Respondents were drawn from all sectors throughout Ireland and 714 companies responded. 57% of respondents were of the opinion that crime has increased, while 33% viewed crime against business remaining static during the last two years.

The major forms of crime cited were as follows:
2012 2009
Theft of stock 35% 18%
Burglary 32% 11%
Criminal damage 30% 14%
Theft of property 25% 10%
Theft of cash 24% 13%
Internal Fraud 10% 3%
Credit/Cheque card 8% 9%
Armed robbery/Syringe 3% 1%
Extortion 3% 1%

Since the 2009 survey, theft of stock has increased by 17%; theft of property has increased by 15% and internal fraud increased by 7%. “Small companies who do not have the necessary internal controls in place are open season for fraud and theft. It must be treated as an everyday risk and firms who do not take preventive steps are exposing their business to serious losses,” commented Callan.

13% of respondents had experienced crime whilst travelling on business. Theft of property (55%) was the main form of crime however, credit card fraud, theft of cash and physical attack were also experienced.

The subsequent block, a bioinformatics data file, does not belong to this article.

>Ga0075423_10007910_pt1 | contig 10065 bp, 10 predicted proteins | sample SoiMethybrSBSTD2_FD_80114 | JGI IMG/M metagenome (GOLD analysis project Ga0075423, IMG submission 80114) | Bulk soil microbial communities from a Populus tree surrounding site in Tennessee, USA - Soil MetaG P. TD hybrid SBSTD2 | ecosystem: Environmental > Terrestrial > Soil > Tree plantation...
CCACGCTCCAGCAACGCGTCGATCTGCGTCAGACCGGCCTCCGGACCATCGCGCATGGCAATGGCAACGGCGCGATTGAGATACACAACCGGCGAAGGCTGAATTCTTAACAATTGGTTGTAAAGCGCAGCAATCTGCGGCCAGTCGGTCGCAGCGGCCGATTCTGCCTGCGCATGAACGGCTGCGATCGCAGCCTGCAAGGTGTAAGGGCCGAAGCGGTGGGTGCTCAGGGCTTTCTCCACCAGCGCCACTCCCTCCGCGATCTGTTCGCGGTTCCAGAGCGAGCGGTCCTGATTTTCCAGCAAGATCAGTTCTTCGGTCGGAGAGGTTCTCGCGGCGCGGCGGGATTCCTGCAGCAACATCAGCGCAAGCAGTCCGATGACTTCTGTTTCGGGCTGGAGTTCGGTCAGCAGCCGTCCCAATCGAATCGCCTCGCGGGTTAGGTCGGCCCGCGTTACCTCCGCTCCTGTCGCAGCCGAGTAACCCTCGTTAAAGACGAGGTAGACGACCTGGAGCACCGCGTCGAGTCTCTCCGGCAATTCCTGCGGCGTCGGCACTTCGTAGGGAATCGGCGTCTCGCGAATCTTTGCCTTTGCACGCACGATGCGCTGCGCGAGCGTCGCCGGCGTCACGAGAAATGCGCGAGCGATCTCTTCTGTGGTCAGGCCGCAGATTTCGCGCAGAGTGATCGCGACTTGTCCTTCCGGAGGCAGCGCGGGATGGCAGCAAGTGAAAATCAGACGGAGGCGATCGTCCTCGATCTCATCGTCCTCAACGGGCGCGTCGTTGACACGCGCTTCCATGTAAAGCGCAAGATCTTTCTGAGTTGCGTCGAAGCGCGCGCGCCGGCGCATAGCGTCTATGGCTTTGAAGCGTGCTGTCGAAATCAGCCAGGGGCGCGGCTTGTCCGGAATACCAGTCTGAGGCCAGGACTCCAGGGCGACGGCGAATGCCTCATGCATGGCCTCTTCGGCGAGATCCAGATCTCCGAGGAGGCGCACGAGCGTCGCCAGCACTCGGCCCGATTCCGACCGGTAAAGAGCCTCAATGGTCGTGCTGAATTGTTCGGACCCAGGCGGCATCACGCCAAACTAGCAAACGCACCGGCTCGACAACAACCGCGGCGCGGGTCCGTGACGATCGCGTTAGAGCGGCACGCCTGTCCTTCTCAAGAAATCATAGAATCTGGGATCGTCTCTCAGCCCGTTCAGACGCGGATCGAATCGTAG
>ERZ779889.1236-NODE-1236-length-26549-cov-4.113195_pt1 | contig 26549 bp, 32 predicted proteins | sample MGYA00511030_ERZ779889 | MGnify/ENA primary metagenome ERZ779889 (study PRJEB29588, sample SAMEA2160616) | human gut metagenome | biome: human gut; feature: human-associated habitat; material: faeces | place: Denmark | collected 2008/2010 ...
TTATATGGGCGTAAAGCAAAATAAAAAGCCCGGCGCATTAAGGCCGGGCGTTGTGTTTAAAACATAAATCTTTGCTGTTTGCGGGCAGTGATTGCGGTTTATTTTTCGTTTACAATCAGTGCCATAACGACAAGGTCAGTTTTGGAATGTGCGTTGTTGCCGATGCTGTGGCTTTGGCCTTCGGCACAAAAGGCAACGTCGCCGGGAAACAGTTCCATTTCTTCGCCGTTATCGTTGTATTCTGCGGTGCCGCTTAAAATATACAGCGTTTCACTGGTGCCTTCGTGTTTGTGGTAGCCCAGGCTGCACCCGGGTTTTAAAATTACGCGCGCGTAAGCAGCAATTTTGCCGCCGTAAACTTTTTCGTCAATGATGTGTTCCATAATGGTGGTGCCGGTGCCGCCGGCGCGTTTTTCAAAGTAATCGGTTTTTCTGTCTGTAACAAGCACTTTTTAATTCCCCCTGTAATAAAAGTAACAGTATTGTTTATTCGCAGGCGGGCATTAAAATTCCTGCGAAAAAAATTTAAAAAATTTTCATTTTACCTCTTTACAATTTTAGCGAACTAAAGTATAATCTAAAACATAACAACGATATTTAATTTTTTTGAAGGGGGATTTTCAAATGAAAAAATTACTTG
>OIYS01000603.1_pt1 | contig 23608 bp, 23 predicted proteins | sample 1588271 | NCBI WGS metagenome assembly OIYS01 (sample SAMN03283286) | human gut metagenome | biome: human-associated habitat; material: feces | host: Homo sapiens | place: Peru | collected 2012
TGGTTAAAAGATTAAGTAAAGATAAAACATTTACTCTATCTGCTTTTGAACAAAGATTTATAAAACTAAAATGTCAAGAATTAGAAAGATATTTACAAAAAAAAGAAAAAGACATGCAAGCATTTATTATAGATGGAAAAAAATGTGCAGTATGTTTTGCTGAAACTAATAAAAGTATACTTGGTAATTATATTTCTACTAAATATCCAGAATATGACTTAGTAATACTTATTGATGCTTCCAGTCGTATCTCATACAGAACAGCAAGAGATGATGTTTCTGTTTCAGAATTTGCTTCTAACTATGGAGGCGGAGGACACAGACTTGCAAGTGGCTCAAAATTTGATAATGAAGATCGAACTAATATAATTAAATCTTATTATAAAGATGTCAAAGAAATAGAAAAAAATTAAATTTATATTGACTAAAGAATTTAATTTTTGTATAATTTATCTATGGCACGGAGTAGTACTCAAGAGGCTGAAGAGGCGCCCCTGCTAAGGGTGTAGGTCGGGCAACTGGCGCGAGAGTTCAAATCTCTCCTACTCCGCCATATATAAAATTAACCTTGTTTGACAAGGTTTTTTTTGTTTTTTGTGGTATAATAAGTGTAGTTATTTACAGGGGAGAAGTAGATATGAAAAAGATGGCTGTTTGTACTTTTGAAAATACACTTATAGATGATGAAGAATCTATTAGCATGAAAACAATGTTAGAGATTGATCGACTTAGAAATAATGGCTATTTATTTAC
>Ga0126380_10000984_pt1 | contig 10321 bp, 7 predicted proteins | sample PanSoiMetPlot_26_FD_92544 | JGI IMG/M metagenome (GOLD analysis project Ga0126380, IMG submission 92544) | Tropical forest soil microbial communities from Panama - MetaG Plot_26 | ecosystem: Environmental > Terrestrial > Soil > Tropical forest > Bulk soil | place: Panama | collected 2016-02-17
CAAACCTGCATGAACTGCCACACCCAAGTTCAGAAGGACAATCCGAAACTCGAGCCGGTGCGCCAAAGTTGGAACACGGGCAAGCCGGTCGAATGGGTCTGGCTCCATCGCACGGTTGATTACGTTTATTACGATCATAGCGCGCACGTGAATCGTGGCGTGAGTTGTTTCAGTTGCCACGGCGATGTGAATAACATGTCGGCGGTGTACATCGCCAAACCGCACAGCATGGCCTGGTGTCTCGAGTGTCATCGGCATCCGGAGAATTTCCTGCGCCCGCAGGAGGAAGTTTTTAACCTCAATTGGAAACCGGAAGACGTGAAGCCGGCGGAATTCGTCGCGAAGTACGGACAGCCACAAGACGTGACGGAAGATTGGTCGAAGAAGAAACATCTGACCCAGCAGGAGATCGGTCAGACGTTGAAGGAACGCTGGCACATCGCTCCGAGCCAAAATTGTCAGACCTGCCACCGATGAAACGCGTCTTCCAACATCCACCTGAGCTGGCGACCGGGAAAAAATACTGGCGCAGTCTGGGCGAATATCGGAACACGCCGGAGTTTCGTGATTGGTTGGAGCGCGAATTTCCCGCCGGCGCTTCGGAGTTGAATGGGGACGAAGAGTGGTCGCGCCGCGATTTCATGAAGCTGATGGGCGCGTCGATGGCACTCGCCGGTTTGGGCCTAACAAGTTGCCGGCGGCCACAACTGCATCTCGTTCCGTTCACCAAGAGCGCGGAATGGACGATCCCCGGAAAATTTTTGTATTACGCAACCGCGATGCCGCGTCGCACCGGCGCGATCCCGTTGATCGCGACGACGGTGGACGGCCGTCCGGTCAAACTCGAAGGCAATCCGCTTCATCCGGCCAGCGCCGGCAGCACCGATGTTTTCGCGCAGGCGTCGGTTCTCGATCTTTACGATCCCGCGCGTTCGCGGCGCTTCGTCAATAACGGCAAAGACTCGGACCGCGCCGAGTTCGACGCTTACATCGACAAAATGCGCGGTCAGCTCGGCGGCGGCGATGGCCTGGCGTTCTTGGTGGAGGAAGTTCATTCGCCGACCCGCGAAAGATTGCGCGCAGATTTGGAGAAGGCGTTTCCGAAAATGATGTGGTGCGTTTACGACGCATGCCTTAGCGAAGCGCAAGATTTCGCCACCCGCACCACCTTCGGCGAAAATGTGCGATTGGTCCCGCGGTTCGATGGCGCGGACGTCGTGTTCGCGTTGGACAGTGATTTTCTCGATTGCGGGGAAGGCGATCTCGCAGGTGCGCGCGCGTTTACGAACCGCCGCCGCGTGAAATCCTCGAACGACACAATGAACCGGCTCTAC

Over the last two years small firms have increasingly become the victims of a range of scams, identity fraud, phishing and data theft. 14% of all respondents were victims of scams, with 42% of those respondents experiencing overseas requests for use of bank details. The costs of these incidents ranged up to €30,000, with the average cost per incident being €3,767.

Nearly 6% of firms had experienced on line-fraud in regard to their company services/products with the average cost being €7,000.

Commenting on the impact of crime and the low rate of convictions achieved in Ireland relative to other jurisdictions, Callan stated: “as small business comes under ever increasing pressure to protect itself, the SFA is critical of the conviction rates being achieved in Ireland relative to other jurisdictions. The small business community is under constant siege from planned, professional criminality and the conviction rates being achieved in Ireland fall far short of what is being achieved in other jurisdictions, particularly the UK.”

“Figures available from the Gardai show that the annualised number of headline cases reported to the Gardai was 284,131. The number of convictions achieved was 41,792. From these figures it appears there is very little chance of Irish criminals ever being brought to justice, leaving the victims of crime in a sense of hopelessness and despair,” commented Callan. (Source: IPA Diary 2010).